Learners must show mutual respect when working collaboratively with others.

Tolerance and respect are taught throughout debate and opinion based questions which underpin a lot of what Geography is about in KS3 and KS4.

Modern foreign languages

Language leaders volunteer their time to support departmental activities e.g Dia de los Muertos celebrations

All MFL students participate in speaking activities in pairs/small groups at least every other lesson. These develop their interpersonal and communication skills.

All French students work with Malou, our French Language Assistant several times throughout the year.

Performing Arts (Music/Drama)

Working with others and developing communication skills.

Developing patience and resilience.

Learning how to be an appreciative audience member.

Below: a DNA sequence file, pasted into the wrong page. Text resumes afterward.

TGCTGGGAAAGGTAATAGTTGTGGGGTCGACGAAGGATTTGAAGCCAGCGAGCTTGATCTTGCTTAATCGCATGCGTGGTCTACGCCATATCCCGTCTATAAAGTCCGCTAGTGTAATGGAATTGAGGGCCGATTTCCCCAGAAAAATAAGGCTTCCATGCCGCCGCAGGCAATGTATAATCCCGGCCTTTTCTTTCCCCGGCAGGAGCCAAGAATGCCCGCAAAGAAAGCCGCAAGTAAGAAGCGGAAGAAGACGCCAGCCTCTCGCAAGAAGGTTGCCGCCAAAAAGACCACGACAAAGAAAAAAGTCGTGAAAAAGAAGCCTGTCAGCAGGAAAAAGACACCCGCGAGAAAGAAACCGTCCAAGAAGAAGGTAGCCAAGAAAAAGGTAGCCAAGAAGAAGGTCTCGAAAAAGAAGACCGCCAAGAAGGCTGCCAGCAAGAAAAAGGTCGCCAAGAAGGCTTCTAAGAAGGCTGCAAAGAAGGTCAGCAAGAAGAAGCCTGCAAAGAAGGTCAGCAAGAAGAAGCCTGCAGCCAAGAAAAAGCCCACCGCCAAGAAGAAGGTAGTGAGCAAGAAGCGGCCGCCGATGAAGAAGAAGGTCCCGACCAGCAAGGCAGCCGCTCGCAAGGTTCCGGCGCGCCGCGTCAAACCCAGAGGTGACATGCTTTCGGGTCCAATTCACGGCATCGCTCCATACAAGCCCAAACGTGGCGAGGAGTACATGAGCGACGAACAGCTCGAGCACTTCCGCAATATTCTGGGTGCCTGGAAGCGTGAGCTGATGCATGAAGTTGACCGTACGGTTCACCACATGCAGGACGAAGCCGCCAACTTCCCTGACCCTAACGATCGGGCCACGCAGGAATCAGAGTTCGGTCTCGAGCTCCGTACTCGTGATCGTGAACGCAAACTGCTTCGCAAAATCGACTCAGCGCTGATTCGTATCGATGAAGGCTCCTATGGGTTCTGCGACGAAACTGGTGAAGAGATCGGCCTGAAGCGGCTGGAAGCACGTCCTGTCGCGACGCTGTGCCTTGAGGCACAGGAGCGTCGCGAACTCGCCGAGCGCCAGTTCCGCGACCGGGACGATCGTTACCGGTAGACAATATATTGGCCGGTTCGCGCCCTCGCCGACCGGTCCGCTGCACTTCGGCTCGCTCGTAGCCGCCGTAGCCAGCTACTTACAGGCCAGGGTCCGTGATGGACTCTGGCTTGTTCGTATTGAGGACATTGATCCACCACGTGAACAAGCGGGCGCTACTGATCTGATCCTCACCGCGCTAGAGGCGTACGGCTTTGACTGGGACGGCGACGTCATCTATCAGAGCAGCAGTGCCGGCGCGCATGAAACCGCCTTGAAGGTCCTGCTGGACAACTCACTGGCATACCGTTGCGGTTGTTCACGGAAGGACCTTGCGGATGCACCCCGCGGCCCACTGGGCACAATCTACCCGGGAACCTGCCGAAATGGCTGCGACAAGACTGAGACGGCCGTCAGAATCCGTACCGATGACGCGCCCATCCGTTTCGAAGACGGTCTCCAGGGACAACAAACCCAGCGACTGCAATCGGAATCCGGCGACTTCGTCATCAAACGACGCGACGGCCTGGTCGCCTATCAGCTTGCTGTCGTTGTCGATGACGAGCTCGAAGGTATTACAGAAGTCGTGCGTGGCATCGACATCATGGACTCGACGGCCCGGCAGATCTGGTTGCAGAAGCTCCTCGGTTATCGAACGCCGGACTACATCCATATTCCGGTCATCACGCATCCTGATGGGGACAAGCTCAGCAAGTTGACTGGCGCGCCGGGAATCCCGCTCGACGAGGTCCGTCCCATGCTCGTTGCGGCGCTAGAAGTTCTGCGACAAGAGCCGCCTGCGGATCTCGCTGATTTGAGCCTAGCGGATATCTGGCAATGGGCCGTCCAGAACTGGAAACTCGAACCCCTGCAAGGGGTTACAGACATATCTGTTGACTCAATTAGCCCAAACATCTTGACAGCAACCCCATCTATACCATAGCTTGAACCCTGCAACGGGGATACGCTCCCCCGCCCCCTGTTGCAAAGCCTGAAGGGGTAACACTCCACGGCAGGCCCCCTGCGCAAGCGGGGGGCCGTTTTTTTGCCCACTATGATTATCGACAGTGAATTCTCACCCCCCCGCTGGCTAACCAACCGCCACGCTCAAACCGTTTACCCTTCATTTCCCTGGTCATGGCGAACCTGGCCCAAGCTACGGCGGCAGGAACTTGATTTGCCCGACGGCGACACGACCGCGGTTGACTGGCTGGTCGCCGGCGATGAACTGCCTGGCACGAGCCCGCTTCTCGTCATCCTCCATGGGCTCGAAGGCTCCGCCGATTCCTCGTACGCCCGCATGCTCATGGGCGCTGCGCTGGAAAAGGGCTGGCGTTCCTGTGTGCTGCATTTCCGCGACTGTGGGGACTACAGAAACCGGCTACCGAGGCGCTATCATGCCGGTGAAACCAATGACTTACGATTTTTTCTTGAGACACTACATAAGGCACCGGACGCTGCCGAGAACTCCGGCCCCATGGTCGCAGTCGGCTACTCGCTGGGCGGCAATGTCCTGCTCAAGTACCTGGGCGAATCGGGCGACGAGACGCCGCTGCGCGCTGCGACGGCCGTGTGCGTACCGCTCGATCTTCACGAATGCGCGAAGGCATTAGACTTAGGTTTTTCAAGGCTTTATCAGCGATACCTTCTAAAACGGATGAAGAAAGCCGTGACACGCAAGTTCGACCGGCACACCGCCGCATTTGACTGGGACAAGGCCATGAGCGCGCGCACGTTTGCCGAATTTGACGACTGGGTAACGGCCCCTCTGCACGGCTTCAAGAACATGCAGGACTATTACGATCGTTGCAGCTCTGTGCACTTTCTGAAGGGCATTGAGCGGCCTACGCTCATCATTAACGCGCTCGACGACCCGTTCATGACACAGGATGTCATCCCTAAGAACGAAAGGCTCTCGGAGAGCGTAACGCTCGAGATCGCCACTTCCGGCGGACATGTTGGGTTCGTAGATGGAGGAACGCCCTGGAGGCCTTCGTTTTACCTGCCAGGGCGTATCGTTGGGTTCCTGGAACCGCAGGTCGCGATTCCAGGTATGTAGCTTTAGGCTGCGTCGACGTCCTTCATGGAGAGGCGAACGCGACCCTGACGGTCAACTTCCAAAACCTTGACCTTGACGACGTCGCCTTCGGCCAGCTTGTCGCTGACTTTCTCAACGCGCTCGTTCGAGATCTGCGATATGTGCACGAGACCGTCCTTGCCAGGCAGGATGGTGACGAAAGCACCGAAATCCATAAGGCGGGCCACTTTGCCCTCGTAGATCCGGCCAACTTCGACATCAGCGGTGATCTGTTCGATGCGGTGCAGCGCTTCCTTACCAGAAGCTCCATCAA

PE promotes social interaction, cooperation, and teamwork among students through group activities, team sports, and collaborative challenges. By working together towards common goals, students learn valuable interpersonal skills, communication techniques, and conflict resolution strategies, fostering positive relationships and mutual respect.

Digital Communications


Many projects throughout the KS3 IT curriculum are based around peer support and Team work, including activities based around group reading.

At KS4 in iMedia, the role of British media companies is explored and leading British projects such as London 2012, Bulletproof Designs collab with Cadbury’s and artists such as Drew Millward are explored to showcase the best of British design.